Meat eating plants are more commonly called carnivorous plants. These plants obtain much of their nutrition from trapping and digesting insects and other creatures, rather than from the soil. For that reason, they are often found growing and thriving in poor soil that would not support other plant life. Well-known carnivorous plants include the yellow pitcher plant (Sarracenia flava), which is native to the United States, and the popular Venus Flytrap (Dionaea muscipula).
A meat-eating plant must meet three requirements to be called carnivorous, according to The International Carnivorous Plant Society. First, the plant must have developed a mechanism to trap prey. Second, the plant must be able to digest its prey. Third, the plant must be able to absorb the nutrients from the pray and must also have a need or use for the nutrients.
There are over 670 species of carnivorous plants, according to The International Carnivorous Plant Society, and many of those have subspecies and cultivars. Utricularia, or bladderworts, are the largest family of meat-eating plants. Sarraceniales, or pitcher plants, are easily recognized by their distinctive "pitchers," which are modified leaves. The Nepenthes and Triphyophyllum carnivorous species are famous because of their large sizes: These vines can grow over 30 feet long.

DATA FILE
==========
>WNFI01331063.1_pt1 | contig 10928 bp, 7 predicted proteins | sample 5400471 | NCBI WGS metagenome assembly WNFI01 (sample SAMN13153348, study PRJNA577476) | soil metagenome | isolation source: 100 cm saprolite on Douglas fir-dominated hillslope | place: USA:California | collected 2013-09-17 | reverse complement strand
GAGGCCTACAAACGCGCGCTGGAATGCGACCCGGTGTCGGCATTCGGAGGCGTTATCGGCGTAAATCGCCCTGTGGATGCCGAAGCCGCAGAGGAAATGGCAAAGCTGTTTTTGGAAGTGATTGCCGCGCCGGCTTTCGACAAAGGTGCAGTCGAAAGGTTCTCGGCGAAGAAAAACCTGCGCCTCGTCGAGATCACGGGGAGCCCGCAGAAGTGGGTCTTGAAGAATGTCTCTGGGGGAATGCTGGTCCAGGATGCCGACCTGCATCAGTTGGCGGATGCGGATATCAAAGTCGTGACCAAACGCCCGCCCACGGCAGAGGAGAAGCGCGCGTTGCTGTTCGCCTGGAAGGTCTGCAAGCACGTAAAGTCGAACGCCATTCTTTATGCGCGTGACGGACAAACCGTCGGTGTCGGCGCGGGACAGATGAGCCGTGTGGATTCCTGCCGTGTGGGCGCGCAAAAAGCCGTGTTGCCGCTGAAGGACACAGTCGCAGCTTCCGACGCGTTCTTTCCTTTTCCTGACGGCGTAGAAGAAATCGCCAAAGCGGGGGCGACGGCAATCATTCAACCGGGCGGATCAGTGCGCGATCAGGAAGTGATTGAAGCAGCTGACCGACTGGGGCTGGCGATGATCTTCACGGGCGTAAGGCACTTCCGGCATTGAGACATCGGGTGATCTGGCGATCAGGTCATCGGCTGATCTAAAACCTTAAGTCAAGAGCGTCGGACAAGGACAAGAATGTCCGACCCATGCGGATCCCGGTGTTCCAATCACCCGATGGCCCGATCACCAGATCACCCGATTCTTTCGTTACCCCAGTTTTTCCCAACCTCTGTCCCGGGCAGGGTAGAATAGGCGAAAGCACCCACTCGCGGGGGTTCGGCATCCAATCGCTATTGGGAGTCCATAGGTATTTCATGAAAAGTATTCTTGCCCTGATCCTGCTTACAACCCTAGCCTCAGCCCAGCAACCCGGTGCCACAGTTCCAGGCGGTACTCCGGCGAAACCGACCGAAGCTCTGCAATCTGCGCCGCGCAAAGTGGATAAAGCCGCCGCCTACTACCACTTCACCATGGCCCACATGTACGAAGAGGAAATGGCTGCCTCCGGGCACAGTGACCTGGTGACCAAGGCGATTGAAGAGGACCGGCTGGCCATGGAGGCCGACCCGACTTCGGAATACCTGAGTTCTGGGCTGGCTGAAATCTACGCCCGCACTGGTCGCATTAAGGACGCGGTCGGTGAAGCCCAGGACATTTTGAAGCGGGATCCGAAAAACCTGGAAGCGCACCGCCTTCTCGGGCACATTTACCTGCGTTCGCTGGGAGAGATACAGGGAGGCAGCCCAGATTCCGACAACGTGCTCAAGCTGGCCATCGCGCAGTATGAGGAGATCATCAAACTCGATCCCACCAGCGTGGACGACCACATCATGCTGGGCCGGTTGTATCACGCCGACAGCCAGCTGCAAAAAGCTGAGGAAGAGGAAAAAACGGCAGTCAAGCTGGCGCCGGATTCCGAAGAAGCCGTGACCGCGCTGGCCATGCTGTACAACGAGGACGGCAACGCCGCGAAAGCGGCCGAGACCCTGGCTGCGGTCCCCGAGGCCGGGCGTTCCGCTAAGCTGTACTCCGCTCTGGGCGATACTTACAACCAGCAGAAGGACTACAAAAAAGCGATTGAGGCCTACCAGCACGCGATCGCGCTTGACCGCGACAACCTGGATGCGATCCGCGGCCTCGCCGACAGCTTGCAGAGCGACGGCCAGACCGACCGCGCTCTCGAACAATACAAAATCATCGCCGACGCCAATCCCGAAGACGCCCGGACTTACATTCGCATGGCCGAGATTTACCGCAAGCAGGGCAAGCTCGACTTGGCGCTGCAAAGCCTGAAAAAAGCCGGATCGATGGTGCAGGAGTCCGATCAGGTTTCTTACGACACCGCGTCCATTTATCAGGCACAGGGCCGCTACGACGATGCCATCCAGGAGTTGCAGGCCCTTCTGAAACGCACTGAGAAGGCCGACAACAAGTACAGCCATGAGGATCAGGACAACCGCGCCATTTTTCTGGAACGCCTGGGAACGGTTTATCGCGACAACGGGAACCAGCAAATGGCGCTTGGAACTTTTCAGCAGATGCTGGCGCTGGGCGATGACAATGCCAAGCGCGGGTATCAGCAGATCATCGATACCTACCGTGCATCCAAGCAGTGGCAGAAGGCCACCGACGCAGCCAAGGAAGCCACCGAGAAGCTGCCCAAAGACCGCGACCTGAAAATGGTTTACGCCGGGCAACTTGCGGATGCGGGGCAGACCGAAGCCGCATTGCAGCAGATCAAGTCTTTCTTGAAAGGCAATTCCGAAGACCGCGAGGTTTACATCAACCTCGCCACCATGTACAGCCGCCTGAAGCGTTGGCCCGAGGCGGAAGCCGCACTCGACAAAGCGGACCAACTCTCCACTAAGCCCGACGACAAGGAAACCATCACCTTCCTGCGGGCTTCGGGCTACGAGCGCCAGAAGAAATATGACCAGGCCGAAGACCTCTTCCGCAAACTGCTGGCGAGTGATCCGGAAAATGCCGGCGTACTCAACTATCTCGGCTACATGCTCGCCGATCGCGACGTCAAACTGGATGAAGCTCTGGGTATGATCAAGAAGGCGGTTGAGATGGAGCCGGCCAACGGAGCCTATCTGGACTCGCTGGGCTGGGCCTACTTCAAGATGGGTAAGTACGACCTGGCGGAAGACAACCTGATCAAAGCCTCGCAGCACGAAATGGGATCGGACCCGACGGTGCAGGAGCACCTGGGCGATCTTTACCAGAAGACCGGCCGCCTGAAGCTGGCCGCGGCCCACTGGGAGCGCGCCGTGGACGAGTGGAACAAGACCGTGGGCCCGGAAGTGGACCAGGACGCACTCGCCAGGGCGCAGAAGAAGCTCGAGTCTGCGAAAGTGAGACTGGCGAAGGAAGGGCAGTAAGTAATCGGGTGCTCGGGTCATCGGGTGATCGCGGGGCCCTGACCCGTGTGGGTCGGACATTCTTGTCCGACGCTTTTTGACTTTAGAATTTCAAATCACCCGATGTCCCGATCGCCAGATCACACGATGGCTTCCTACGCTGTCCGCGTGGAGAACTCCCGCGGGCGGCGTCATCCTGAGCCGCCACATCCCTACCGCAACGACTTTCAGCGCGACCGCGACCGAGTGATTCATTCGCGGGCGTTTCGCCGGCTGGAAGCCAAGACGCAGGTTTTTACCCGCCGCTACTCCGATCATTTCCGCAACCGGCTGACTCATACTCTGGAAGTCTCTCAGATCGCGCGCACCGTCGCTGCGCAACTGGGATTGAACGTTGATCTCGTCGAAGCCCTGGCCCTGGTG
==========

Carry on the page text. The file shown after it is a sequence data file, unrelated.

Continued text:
Meat-eating plants live all over the world. Bladderworts are found on every continent save Antartica, according to the International Carnivorous Plant Society. Some are tropical in nature, while others are very cold-hardy. Sundews, Venus Flytraps and pitcher plants all are native to the southeastern portion of the United States, according to National Geographic.
Meat eating plants have traps that are designed to capture prey, usually in the form of a small insect. The traps take one of five forms, according to the Botanical Society of America. The first are called "pitfall traps," traps that insects fall into and cannot escape from, such as the throats of pitcher plants, which are filled with digestive juices. The second type of traps are called "flypaper" traps, sticky areas that the insects stick to when they perch on the plant. Sundews, which are covered with a glittering, sticky substance, are an example of this type of carnivorous plant.
The third type of carnivorous plant trap is the snap trap. These traps snap shut on the insect when the tiny hairs around the trap are triggered. The Venus flytrap is the most famous example of a plant that has this type of trap. Lobster-pot traps lure an insect down a twisted path from which it cannot find its way out. Suction traps, which are only found on bladderworts, are underwater traps that use water pressure (and a hinged "door") to rapidly suck prey into the trap.
Many home gardeners enjoy raising carnivorous plants. They can grow in poor soil and are often grown in terrariums, as many of these plants require very wet, boggy soil. Most also enjoy warm, humid temperatures. Carnivorous plants spend so much energy on their trapping mechanisms that they do not have much left over for the process of photosynthesis, according to National Geographic. For this reason, they need to be exposed to plenty of sunlight--a full day's worth--whether grown indoors or in an outdoor landscape.